Mayoral candidates debate city's economy
Published Tuesday, October 22, 2013 8:40AM EDT
Last Updated Tuesday, October 22, 2013 8:46AM EDT
Mayoral candidates in Montreal disagree about much economic influence the mayor of a big city can have.
In a debate that took place Monday, Denis Coderre said his lengthy history as a politician at the federal level would be an asset, giving him the connections to lure head offices to Montreal.
Rival Melanie Joly countered that no mayor should be creating jobs, just creating the conditions that lead private firms to do so.
"It's not the mayor of Montreal who will be creating economic development," she said, which led to an brisk attack from Coderre.
"I understand Ms. Joly. This is what happens when you lack experience," fired off Coderre.
Joly retaliated that Coderre's experience was tainted.
"If it's your history, I'd rather not have it," said Joly.
Aside from the veiled insults candidates presented their economic arguments, with Coderre repeating that personal connections were important to build a city.
Joly said paring down bureaucratic red tape was essential for anyone trying to start a business.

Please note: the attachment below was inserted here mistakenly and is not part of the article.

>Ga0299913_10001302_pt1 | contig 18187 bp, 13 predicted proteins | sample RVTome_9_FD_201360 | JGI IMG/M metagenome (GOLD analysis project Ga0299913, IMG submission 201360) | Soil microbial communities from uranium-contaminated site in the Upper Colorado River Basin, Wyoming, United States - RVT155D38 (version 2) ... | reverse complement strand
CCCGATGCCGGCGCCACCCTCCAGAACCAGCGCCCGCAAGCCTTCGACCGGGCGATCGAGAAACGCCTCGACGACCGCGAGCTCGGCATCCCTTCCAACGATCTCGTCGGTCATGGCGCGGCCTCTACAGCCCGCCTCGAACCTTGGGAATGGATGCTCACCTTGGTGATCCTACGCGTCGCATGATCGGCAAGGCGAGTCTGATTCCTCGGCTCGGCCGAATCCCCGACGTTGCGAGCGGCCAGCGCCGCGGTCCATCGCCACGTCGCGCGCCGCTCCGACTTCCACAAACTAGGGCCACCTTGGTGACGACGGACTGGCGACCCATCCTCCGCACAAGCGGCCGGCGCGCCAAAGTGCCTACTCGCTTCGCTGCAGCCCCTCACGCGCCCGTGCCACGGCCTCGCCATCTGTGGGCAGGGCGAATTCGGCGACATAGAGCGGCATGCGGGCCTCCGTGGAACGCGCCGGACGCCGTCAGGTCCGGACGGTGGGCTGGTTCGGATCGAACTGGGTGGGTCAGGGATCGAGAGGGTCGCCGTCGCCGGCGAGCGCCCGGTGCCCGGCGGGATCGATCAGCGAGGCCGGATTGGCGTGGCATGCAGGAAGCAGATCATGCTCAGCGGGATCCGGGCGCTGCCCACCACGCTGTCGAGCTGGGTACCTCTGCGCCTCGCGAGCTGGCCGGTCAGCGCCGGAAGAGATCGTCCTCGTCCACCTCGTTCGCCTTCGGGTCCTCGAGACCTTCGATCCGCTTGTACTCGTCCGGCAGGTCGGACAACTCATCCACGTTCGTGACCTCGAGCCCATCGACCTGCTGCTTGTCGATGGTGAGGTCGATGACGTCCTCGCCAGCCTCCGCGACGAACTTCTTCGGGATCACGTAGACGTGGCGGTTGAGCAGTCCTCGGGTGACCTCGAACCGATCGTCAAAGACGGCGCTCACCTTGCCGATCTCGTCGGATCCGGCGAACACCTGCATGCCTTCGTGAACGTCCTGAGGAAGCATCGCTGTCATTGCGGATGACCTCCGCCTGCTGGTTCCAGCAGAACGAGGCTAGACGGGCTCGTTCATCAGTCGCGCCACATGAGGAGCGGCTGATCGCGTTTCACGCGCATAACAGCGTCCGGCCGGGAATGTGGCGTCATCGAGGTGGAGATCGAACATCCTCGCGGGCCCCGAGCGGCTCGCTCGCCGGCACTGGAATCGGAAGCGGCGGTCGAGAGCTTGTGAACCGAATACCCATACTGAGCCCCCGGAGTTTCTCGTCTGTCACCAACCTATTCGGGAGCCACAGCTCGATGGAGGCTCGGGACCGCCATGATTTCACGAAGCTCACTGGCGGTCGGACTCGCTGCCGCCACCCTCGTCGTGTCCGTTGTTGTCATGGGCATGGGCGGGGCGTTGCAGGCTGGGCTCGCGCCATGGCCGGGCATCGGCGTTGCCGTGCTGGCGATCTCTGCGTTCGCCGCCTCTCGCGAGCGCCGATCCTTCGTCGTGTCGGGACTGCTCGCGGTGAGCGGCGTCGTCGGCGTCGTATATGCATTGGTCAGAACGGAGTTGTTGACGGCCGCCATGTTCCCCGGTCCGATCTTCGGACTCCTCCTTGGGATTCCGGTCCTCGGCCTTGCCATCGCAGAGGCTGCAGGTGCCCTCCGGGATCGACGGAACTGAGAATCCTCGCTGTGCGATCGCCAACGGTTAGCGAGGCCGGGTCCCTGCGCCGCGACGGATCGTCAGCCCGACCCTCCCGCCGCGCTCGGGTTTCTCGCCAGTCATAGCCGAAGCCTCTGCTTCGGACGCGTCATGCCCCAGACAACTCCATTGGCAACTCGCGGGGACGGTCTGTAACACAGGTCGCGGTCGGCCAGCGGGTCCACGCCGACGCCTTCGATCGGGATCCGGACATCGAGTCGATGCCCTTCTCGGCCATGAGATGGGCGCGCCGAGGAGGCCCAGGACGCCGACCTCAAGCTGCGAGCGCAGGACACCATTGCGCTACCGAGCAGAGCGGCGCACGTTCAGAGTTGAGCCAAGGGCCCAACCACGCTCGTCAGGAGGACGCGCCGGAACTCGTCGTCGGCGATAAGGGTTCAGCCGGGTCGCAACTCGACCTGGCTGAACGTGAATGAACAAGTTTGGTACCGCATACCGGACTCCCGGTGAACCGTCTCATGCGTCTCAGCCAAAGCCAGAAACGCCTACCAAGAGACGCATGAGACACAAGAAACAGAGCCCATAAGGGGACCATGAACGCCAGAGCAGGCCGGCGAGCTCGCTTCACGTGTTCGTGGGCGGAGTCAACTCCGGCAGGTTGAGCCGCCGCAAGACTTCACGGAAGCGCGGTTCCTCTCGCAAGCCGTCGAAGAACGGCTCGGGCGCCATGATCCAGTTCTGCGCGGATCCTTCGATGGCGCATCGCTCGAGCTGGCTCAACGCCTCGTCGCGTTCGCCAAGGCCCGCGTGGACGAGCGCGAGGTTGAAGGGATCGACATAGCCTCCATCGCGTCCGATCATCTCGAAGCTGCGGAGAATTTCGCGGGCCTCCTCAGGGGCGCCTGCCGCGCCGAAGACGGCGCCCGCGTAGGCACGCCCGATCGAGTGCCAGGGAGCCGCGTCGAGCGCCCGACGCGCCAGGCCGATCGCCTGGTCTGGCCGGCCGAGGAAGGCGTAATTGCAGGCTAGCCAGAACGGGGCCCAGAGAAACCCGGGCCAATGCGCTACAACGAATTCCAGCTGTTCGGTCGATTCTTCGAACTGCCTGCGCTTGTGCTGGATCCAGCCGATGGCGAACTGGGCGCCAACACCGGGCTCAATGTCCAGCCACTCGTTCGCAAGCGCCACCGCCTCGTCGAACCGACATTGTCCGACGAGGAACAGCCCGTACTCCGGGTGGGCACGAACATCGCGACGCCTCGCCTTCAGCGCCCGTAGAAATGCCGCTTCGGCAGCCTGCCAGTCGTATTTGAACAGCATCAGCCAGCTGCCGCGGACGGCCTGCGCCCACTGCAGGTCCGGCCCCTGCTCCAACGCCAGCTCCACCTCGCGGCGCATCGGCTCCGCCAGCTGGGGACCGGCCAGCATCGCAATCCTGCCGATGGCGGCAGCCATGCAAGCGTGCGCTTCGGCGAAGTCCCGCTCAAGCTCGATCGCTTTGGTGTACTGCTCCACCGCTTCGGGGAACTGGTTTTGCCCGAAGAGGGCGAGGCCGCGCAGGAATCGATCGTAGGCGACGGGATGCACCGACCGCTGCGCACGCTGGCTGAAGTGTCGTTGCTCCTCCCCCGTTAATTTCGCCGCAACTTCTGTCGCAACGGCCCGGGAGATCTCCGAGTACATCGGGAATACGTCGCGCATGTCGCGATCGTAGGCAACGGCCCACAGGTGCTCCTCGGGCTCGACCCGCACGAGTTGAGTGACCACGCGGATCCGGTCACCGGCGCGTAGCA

Projet Montreal's Richard Bergeron said the city was actually doing well, and would do better if his party were elected because he guarantees his members as being free of corruption.
He argued eliminating corruption would save the city $100 million each year.
Marcel Coté, the former business consultant, said that the city's structure was very unwieldy and could be streamlined. He said doing so would save huge amounts of money which he promised to plow back into roads and infrastructure.
A lesser theme during the debate was language.
In the wake of a poll showing the vast majority of Montrealers feel the city is bilingual Louise Harel, who is running under the Coté/Coalition banner, proposed appointing a senior politician to promote the French language in the city.
Coté said this was simply in accordance with provincial law.
"What we want is both the letter and the spirit of Bill 101 on signage be respected. I think on the whole it is respected. There's a few areas where we could be concerned," Coté said.
Other candidates said the notion of a language crisis in Montreal was far from reality.
Bergeron said there is no language crisis, and both Coderre and Joly agreed.